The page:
The Top-game from the Bottom Up

“If the enemy holds the high ground, do not ascend and do battle with him” – Sun Tzu
While there are many opportunities to defend oneself and initiate attacks from the bottom, fighting from the top has significant advantages. Here are some points to keep in mind when fighting from the top-position.
To begin, let us first consider the relative strengths and weaknesses of each position. The man on the bottom rests on the ground, and because of this he is able to use his legs to his advantage. In addition, he can post off of the mat to initiate attacks, all without fear of losing his balance or being reversed. Momentum, mass, and mobility, work to the advantage of the top-position. The man on the top can use his legs for mobility. His mass pins his opponent and adds to the momentum of his attacks. The key to the top man’s success lies in his ability to generate momentum and use gravity to his advantage — this is where the base becomes important.
To understand the role of the base, we need only follow the transmission of force through the body. Consider the following example: an individual in a boat is unable to win a tug-of-war contest against someone pulling from the shore, irrespective of their size. Although, as in this instance, the arms pull, without a base pushing in the opposite direction, force cannot be transferred to an external object. Knowing this, the bottom man will seek to nullify your base by attempting a reversal or bending you forward at the waist. The adage that a chain is only as strong as the weakest link holds true here. The midsection links the torso with the base. When bent forward, the strongest muscles of the body, namely the abdomen and the loins, are rendered useless. Once in this position it is difficult to fend off attacks from the bottom. In addition, because your center of gravity rests outside your base, your opponent will find is easy to unbalance and sweep you. This is why Judoka prefer an upright posture when fighting from a standing position. It also explains the importance many martial artists place on the hara.
With an understanding of the importance of the base and posture, it is possible to infer some general strategies of the top-position. First, as mentioned earlier, the legs must be utilized both for mobility and to transfer power to the extremities. To do this effectively involves utilizing the first principle of the top-game – passing the guard. Unless you have already secured a positional advantage with a throw or takedown, passing the guard must become your first priority. Many inexperienced grapplers skillfully pass their opponents legs only to find that they lose their hard won position. One common reason for this is that, having passed the legs, there is a tendency to reach too greedily for the shoulders and head. Work methodically through the pass. The subtleties of any pass will usually lie in controlling the opponent’s hips. When passing the guard the devil is truly in the details. Pick a handful of passes and practice them religiously.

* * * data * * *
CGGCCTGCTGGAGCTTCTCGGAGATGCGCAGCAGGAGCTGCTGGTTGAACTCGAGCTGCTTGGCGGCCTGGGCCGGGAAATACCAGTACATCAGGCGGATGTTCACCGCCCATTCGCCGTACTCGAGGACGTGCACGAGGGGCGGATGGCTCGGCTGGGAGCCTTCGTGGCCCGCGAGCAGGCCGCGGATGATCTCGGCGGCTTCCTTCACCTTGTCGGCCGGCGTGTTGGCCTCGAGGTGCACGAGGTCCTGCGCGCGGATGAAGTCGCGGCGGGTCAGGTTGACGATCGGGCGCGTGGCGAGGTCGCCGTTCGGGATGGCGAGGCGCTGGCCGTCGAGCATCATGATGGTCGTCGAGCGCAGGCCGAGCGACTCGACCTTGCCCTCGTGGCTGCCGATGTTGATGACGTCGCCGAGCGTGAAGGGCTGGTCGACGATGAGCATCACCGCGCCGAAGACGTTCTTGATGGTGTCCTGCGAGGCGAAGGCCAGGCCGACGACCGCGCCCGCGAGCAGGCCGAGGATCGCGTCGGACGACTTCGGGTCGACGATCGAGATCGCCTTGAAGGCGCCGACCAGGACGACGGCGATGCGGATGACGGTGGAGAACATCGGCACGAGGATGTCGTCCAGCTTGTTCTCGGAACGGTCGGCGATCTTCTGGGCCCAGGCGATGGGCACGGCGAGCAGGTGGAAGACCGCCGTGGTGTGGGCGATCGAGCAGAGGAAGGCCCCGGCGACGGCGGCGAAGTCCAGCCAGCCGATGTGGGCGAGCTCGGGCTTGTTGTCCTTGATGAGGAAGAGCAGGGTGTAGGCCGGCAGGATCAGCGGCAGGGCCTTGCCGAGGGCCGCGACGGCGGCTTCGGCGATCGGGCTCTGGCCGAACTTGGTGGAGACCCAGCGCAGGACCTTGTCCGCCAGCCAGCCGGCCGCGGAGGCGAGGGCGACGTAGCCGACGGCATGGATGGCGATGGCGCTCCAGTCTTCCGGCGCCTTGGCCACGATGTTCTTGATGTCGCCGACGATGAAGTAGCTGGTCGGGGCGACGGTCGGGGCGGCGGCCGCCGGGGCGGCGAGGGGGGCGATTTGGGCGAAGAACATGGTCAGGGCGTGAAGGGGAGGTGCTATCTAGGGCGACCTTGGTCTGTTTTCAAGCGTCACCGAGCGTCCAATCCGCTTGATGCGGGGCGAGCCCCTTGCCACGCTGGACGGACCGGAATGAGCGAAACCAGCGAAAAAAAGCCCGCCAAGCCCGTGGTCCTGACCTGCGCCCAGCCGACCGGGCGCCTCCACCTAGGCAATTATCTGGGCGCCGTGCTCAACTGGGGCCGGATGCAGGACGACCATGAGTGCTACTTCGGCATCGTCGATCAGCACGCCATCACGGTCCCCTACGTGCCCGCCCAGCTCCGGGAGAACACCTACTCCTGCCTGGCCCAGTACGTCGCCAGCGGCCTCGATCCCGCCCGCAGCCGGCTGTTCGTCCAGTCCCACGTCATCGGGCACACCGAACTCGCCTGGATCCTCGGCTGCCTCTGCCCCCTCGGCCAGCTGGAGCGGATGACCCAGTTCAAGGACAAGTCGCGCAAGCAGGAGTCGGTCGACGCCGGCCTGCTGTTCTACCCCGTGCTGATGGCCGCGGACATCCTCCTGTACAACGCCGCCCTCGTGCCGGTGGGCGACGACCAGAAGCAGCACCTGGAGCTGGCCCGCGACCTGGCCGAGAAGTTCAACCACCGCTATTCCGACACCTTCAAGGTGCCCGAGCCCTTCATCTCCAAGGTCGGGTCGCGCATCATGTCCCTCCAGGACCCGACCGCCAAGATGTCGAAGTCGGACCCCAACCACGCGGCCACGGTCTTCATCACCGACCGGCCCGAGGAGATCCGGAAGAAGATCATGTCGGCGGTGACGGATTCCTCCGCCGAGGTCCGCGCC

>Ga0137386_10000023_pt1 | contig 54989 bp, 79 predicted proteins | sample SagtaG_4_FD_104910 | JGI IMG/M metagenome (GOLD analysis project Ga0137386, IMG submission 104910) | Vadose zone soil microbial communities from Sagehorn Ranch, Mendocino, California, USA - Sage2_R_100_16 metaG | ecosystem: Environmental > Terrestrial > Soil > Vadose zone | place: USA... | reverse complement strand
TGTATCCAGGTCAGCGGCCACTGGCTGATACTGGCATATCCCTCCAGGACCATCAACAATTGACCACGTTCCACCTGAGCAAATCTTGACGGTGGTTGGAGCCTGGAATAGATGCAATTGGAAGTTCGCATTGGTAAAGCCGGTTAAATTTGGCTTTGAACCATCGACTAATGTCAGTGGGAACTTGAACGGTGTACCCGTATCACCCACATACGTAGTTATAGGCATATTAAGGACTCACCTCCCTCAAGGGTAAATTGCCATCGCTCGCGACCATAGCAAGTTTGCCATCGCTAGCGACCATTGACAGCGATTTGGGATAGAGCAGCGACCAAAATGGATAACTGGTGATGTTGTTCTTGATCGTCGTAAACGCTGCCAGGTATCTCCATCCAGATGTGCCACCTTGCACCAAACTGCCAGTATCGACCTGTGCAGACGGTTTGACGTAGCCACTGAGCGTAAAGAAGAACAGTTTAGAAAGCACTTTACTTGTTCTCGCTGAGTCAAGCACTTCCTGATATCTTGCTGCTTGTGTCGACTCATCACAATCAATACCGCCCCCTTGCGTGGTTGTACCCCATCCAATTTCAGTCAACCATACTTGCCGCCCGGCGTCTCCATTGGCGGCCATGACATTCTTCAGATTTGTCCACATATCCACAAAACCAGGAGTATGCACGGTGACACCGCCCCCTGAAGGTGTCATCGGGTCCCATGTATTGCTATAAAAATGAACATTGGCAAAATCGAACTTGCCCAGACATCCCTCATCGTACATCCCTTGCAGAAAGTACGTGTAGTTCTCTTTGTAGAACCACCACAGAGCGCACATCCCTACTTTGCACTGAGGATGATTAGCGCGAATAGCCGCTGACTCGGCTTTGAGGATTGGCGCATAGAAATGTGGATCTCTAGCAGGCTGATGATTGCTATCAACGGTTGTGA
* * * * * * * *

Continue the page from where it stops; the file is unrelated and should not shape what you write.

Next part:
Once you have secured a top-position, take full advantage of the natural levers of the neck and shoulders. By pinning the opponents head to one side or another you will greatly diminish his ability to bridge or shrimp in the opposite direction. The same can be accomplished by overwrapping the neck. Knowing to which side your partner will escape is a tremendous advantage. Advantages such as these are key when pinning a larger or stronger opponent. The shoulders are the largest lever along the spine. From a standing position, any rotation along the axis of the shoulders will bring you opponent off balance. On the ground, control of the shoulders will keep your partner from rotating to his side and regaining his guard or base.
Lastly, lead your opponent into a submission through his own efforts to escape. If you have to press the submission it is likely that you have not developed a tight top-game. Once an opponent is sufficiently pinned he will find it extremely uncomfortable and inevitably expose himself to submissions. Within the confines of grappling as sport, there may be some advantage to stalling from the bottom, for example, if you are winning and there is little time left on the clock. You will, however, see few Mixed Martial Artists employ this strategy. An adversary will gladly rest on top of you as he strikes with impunity. Learn how to escape pins and practice regularly. You will learn much about position through escapes.
In summary here are some key points to remember:


1.      Do not forfeit the top-position by pulling guard.
2.      When standing, resist the urge to bend forward at the waist. Although this will lower you center of gravity, you will lose power, balance, and mobility.
3.      Practice the transition from throws to groundwork. Often an opponent will be disoriented or incapacitated from the fall. Use this as an opportunity to pass the guard. Do it skillfully, however, or you may find yourself on the bottom.
4.      If the opponent closes his guard, use stand-up passes whenever possible. Make passing the guard your first priority.
5.      Be certain to control your opponent’s hips and midsection as you execute the guard pass.
6.      Utilize the levers of the neck and shoulders to tighten the position and expose your partner to submissions.

Robert Burge, MA

Contributor Bio – Robert is a judo nidan, Brazilian jiu-jitsu blue belt, and has a master’s in mental health counseling. He is the head instructor of the University of Kentucky judo club and a member of the Valhalla Grappling Academy.

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